The current pandemic of coronavirus disease 2019 (COVID-19), caused by severe acute respiratory syndrome coronavirus-2 (SARS-CoV-2), has resulted in approximately 5.42 million deaths and over 286 million confirmed cases. The first cases of COVID-19 were reported in Wuhan, Hubei Province, China, in December 2019, where the majority of those affected had worked in a wholesale seafood market. Patients had fever, cough, chest discomfort, and pneumonia, necessitating hospitalization and the use of ventilators for assistance, some of whom died.
Patients’ samples were submitted for isolation in cell culture, followed by RT-qPCR and next-generation sequencing (NGS), indicating coronavirus (CoV) as the causative agent. Immune disorders, gastrointestinal disorders and long-term post-COVID-19 disorders have all become clinical symptoms since then. There is now no cure or preventative treatment to prevent infection, but various vaccines have been developed and distributed worldwide to minimize the number of serious illness and mortality. SARS-CoV-2 variants have recently emerged, raising concerns about vaccine and treatment efficacy.
There has also been great interest in finding out how infection affects pregnancy and fetal development, but there are still many unknowns. As a result, a review conducted by a team of researchers from the Icahn School of Medicine at Mount Sinai, the University of Colorado and Active Motif, Incorporated Information on SARS-CoV-2 virology, collects in utero transmission from infected pregnant mothers to fetuses , new findings on possible methods for SARS-CoV-2 cellular trade through exosomes and the transcriptomic effects of SARS-CoV-2 infection to inform future studies aimed at a better understanding of COVID-19 and the development of therapeutic solutions against SARS -CoV-2.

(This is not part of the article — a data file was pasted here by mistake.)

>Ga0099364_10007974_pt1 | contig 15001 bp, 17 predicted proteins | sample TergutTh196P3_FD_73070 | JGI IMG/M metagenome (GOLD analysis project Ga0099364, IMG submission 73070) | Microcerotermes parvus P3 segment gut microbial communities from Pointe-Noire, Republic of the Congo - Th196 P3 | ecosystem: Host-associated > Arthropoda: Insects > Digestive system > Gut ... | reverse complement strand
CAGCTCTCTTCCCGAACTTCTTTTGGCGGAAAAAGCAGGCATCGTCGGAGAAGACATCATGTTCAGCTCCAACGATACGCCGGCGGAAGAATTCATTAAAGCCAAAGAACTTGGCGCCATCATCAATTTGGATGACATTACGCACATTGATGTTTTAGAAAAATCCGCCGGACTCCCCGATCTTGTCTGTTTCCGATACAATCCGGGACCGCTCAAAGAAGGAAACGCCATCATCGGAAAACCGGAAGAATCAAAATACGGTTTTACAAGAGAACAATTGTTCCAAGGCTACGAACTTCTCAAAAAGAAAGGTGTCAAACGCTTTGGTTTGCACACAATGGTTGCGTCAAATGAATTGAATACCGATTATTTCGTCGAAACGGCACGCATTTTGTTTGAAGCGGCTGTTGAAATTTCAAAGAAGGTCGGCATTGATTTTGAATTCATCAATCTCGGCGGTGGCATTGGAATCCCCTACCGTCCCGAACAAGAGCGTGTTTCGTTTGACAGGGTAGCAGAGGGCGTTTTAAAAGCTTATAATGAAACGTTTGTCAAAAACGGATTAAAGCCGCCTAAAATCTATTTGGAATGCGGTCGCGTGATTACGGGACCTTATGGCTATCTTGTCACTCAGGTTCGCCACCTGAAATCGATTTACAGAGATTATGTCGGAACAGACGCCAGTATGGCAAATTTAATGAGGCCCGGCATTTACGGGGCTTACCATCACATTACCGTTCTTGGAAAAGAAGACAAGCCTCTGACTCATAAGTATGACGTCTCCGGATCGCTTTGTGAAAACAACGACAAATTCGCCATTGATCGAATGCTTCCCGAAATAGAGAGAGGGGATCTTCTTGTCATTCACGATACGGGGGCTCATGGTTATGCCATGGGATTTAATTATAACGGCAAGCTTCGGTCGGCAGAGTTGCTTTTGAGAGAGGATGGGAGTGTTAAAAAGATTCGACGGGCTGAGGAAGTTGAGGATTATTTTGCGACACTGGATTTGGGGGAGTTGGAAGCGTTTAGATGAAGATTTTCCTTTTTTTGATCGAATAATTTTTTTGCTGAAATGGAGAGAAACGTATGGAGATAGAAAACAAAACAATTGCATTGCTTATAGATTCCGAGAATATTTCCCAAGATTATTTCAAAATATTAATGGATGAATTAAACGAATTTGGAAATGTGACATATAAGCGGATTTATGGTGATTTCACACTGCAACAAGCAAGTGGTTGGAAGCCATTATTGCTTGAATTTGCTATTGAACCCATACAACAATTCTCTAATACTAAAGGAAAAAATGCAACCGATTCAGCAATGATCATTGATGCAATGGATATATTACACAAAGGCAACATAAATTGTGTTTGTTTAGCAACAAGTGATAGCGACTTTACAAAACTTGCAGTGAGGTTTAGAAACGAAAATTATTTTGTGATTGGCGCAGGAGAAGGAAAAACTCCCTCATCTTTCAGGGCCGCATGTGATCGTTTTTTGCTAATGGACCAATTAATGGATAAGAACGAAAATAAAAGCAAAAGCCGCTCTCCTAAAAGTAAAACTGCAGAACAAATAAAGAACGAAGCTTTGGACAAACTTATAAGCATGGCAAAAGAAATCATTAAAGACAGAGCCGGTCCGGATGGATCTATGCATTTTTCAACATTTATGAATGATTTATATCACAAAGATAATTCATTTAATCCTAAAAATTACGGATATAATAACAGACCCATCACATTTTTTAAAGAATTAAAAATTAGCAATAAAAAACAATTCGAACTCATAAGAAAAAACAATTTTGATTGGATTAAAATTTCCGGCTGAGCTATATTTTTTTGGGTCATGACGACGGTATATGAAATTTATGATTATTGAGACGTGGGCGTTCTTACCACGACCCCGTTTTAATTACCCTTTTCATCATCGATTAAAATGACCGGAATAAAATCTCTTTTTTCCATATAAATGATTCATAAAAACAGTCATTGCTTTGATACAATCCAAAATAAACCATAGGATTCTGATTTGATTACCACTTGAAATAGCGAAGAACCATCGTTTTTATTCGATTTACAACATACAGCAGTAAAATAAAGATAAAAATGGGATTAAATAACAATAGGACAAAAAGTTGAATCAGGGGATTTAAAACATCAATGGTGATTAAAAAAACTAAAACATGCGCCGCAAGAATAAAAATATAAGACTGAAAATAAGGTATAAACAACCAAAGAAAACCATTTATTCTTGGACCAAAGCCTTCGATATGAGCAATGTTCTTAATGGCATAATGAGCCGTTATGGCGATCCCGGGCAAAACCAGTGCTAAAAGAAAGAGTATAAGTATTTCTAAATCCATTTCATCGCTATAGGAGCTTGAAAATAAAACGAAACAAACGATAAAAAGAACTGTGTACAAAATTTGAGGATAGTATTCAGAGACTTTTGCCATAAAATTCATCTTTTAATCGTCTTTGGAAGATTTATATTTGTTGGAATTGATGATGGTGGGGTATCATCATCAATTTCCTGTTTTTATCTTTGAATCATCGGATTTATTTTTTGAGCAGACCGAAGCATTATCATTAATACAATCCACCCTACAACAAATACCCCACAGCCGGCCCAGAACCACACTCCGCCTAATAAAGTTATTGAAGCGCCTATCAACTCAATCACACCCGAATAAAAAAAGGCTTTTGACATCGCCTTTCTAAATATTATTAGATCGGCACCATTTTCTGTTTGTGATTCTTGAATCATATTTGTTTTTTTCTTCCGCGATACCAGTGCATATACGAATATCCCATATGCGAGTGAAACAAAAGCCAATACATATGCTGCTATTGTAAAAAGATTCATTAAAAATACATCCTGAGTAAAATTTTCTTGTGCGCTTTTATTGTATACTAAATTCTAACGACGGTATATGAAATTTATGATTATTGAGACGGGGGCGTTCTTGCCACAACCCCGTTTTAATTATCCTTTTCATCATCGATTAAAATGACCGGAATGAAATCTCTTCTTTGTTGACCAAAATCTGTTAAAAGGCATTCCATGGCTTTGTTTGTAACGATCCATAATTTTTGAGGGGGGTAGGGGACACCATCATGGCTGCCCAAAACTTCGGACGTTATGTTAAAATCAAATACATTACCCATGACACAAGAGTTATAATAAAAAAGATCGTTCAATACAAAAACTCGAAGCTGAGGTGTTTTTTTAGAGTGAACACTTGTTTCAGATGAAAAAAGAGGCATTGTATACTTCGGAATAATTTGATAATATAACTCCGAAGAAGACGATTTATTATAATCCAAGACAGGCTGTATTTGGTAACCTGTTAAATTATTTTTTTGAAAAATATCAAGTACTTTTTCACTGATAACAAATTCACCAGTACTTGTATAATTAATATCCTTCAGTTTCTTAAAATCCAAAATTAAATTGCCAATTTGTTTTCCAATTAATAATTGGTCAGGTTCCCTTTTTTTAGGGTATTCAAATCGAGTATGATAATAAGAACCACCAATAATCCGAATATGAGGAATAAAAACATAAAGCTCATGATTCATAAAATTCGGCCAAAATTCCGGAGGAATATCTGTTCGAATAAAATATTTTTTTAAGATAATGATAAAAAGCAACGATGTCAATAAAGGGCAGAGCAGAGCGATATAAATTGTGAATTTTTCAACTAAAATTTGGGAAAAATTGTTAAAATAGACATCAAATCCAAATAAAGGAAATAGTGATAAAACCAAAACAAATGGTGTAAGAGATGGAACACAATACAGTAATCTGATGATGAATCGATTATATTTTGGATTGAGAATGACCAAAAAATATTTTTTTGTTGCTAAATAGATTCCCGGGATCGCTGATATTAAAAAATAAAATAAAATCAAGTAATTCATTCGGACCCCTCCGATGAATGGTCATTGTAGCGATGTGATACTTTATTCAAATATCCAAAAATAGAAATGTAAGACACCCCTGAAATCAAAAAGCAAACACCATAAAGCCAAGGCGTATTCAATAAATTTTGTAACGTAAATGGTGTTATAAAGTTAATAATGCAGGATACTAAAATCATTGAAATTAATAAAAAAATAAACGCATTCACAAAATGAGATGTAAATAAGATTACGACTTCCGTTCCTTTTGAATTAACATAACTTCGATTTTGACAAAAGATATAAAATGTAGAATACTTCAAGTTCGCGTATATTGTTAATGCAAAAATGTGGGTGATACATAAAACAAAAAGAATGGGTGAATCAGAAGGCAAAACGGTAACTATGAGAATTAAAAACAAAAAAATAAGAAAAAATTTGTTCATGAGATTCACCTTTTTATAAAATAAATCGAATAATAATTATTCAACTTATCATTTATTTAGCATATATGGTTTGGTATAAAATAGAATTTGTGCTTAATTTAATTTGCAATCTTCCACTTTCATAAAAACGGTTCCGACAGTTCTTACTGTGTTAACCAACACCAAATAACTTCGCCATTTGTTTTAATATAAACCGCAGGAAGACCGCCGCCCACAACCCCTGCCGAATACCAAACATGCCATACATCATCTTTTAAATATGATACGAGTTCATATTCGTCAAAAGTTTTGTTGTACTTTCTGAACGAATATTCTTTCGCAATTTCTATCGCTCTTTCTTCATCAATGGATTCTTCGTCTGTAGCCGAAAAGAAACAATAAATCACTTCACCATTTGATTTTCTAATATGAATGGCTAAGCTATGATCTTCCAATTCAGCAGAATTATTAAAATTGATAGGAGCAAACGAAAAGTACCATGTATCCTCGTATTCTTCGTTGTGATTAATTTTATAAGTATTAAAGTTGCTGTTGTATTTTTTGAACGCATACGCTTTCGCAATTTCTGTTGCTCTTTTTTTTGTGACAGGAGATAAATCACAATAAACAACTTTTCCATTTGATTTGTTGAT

This review article is published in Journal of Developmental Biology.
SARS-CoV-2 was discovered to be a member of the Coronaviridae family, of the genus Betacoronavirus (which includes MERS-CoV, which was the cause of outbreaks of respiratory diseases in the Middle East in 2012), and the subgenus sarbecovirus, of which SARS-CoV (associated with the 2002-2003 pandemic and first identified in Guangdong Province, China) is also a member. Although SARS-CoV-2 and SARS-CoV are both sarbecoviruses, SARS-CoV-2 was found to be more closely related to other bats SARS-like beta-coronavirus. Bats have been postulated as the reservoir of the virus because of their genetic similarity; other animals, such as pangolins, have been suggested as potential intermediate hosts due to their genomic sequence similarity.
Reported effects of SARS-CoV-2 infection on fetuses through pregnant mothers and on children. Abbreviations: MISC multisystem inflammatory syndrome in children. “?” indicates that the transmission mechanism is not clearly understood.
COVID-19 transmission from infected pregnant mothers to fetuses has been documented, albeit rarely. COVID-19 cases in children have been reported with fatal results. Long COVID, a severe infection outcome in which the symptoms last for five weeks or longer after an acute SARS-CoV-2 infection, has been described in children in the same way as it has been in adults. Children have also been diagnosed with Pediatric Inflammatory Multisystem Syndrome (PIMS-TS), which has been linked to COVID-19. Compared to older children and adults, children under 5 years of age with mild to moderate COVID-19 have more SARS-CoV-2 viral RNA in their nasopharynx, which may affect transmission.